DeKalb Superior Court Judge LaTisha Dear Jackson, Air Force veteran Anthony Hill, former DeKalb County police officer Robert Olsen
By Valerie J. Morgan
Community activists are calling for the maximum 35-year sentence of former DeKalb County police officer Robert Olsen in the death of Air Force veteran Anthony Hill.
DeKalb Superior Court Judge LaTisha Dear Jackson, who presided over the high profile trial, is scheduled to sentence Olsen on Nov. 1 at 9 a.m.
Olsen was acquitted on Oct. 14 of felony murder but convicted on aggravated assault, making false statements, and violation of the oath of office. Olsen, 57, faces up to 35 years in prison on the charges and community activists are urging that the judge give him the maximum sentence.
State Rep. Shannon Renitta, a Democrat from Decatur, who held a news conference at the Georgia Capitol on Oct. 24, said Hill, who had PTSD, would have been alive today had it not been for the actions of Olsen.
“We are here to express full support for the full accountability in the sentencing of officer Robert Olsen for the death of veteran Anthony Hill,” Renitta said. “…A life has been stolen from the Hill family.
Renitta said Olsen should be punished to the fullest extent of the law.
“Juries across the country are not acquitting officers because they haven’t done anything wrong. They are acquitting them because the laws basically state that officers can use any level of force that they choose as long as they feel like their life is in danger and that is wrong,” Renitta said.
The DeKalb NAACP is holding a prayer vigil and rally on Oct. 31, 5:30 p.m., at the DeKalb County Courthouse, 556 N. McDonough St., Decatur, ahead of the sentencing. The civil rights organization, which will be joined by other NAACP branches,Alliance for Black Lives and March For Our Liveswants justice for Hill, who was unarmed, naked and having a mental health crisis, when Olsen fatally shot him in 2015 outside a Chamblee apartment complex where Hill lived.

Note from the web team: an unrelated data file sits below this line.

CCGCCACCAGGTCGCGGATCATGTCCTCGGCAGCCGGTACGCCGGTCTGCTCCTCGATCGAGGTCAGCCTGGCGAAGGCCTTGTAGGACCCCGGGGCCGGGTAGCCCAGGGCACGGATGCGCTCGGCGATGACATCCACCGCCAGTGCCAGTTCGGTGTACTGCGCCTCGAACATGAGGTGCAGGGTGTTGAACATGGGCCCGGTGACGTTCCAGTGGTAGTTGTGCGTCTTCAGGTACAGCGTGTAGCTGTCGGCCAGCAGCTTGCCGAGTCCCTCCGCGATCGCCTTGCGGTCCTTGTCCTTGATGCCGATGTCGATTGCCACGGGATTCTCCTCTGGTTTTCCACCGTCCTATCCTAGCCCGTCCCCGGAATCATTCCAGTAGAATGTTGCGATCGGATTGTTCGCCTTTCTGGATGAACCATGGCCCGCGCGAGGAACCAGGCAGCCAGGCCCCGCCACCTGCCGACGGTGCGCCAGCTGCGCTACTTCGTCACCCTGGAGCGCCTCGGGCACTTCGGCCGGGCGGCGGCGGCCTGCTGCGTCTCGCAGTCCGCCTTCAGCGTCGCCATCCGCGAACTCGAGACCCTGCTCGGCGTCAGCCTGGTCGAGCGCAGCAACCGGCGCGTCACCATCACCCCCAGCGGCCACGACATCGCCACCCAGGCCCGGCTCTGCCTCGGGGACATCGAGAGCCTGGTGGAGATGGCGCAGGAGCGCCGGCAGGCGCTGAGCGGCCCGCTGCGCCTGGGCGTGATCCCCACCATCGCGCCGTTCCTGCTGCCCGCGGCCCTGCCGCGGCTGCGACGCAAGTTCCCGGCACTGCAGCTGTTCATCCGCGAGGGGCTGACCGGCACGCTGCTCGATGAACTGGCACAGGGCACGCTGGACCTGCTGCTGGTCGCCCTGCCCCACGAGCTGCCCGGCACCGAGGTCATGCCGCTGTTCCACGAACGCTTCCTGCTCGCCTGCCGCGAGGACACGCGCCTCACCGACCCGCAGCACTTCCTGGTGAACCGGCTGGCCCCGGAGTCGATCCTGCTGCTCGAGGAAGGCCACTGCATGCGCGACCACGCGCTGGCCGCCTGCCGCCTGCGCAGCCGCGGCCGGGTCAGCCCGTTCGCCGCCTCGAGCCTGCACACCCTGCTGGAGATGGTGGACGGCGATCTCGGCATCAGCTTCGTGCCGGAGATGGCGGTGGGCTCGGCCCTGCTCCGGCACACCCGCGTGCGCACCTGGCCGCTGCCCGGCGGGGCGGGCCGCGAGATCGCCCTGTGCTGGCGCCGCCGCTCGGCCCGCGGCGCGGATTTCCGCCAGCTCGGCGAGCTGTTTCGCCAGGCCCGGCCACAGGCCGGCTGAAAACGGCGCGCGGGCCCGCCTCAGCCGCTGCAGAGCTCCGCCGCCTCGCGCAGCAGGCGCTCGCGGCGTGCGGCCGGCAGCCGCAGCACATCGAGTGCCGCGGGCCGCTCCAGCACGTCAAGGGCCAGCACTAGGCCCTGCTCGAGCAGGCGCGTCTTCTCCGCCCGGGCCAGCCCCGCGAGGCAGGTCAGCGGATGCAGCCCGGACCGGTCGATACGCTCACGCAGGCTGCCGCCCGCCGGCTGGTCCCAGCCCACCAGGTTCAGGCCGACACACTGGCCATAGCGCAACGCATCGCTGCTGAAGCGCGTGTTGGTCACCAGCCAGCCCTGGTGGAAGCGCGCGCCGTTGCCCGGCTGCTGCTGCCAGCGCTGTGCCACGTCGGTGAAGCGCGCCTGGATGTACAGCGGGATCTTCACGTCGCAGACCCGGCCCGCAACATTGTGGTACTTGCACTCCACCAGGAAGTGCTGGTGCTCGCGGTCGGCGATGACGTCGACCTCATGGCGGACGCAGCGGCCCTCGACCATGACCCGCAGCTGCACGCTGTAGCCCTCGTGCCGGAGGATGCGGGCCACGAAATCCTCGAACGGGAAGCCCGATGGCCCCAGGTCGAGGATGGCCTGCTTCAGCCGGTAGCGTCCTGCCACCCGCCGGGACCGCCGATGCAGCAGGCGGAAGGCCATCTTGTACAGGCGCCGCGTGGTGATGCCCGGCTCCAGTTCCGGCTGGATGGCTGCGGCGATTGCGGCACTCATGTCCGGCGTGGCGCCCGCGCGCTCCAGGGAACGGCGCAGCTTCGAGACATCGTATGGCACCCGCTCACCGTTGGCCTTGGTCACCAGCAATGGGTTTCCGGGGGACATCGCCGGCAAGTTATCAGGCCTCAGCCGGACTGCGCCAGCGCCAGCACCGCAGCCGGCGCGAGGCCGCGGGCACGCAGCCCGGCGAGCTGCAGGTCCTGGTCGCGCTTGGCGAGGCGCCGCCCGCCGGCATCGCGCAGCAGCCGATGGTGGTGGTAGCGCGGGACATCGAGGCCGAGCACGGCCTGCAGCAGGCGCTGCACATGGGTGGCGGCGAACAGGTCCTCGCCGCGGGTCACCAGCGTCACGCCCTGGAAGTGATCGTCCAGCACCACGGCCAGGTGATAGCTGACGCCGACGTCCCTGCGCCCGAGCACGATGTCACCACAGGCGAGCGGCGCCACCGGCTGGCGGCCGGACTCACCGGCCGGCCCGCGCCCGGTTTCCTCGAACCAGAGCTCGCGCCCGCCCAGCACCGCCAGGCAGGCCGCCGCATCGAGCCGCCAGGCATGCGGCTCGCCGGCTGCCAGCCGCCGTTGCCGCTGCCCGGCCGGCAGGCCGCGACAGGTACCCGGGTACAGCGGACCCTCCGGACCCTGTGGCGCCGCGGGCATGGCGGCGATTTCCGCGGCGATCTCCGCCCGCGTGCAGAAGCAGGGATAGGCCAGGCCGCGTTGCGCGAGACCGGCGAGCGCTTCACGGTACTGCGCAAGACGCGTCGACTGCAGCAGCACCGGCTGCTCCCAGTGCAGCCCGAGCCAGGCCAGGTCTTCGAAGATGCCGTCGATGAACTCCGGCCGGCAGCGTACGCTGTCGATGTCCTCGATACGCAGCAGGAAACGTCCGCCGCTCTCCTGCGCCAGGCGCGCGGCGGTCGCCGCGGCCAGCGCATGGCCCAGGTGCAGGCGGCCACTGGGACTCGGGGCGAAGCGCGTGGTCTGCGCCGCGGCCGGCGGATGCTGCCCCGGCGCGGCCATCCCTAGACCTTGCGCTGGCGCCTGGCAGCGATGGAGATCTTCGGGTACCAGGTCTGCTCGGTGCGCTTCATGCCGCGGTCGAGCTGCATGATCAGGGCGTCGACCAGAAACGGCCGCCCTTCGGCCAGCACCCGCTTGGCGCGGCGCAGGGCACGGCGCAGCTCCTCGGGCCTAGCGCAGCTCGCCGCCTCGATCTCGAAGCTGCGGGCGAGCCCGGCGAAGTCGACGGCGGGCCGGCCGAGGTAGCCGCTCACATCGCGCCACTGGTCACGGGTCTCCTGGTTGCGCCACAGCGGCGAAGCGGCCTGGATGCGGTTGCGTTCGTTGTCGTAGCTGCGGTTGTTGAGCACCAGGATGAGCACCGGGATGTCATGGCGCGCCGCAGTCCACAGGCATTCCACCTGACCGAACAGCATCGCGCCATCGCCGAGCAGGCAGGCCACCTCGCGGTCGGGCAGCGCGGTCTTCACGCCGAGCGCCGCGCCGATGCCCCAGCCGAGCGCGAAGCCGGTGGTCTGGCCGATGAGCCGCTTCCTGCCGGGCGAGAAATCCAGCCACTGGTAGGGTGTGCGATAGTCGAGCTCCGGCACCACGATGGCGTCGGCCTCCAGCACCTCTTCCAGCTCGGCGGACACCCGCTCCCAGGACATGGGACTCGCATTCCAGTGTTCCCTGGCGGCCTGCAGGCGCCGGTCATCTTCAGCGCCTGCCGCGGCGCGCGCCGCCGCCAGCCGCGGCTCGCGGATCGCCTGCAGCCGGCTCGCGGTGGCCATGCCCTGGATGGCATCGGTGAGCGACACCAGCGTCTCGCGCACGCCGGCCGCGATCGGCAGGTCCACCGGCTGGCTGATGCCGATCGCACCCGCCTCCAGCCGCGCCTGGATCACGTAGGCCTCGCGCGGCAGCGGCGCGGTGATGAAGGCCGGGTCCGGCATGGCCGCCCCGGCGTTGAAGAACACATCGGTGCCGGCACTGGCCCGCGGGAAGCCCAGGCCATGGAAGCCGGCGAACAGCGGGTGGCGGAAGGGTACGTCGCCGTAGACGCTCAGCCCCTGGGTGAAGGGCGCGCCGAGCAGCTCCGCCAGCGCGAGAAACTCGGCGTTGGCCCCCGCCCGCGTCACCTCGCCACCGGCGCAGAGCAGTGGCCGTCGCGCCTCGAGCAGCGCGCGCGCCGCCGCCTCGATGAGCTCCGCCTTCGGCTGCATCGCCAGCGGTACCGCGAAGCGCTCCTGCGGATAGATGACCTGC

“On October 31, 2019, we will be praying that our judicial system delivers a sentence holding Officer Olsen accountable for his actions and one that brings justice to Anthony Hill and his family,” said DeKalb NAACP President Teresa Hardy. “The 4 ½ years in which the trial was delayed were 4 ½ years that the family of Anthony was painfully denied justice. Now that the jurors have done their part, we want to ensure that the sentencing of Robert Olsen is commensurate with the seriousness of his crimes and that the pain experienced by the family of Anthony Hill is not exacerbated by the sentence Olsen may receive because he is a former police officer.”
Emotions ran high as the jury, comprised of five blacks and five whites along with one Asian and one Hispanic, deliberated nearly six days. In an interview with On Common Ground News, Juror 31 said whether or not Olsen acted in self-defense in shooting Hill “became an issue” among jurors. As a black man, Juror 31 said he didn’t believe that Hill posed a threat because he was naked and unarmed but he said the jury was divided.
Said Juror 31: “We could not agree on the felony murder charges. Some of them felt that (Olsen) acted in self-defense—even though (Hill) was unarmed and naked. They said if we did not drop the murder charges, they would not convict Olsen on the other charges. So, rather than have a mistrial, we all agreed that he was guilty of aggravated assault, making a false statement to Lyn Anderson, the second officer to arrive on the scene and violating the oath of office.” .
Juror 31 said there was sufficient testimony to support the false statements and lesser charges. Officer Anderson testified that when he asked Olsen what happened, Olsen said Hill ran toward him and “started poundingon him” before he fired the fatal shots. Eyewitnesses at the scene, however, said Hill never touched Olsen and Olsen himself confirmed Hill did not touch him during interviews with GBI agents a week after the shooting. Olsen also said that no officer who arrived at the scene asked him what had just transpired.
“I personally thought (Olsen) should have been found guilty on all six counts. We convicted him on four of the six charges,” Juror 31 said. “The last thing I wanted to do is look at Anthony Hill’s mother and tell her that officer wasn’t guilty of anything. He’s looking at up to 35 years. It’s up to the judge now.”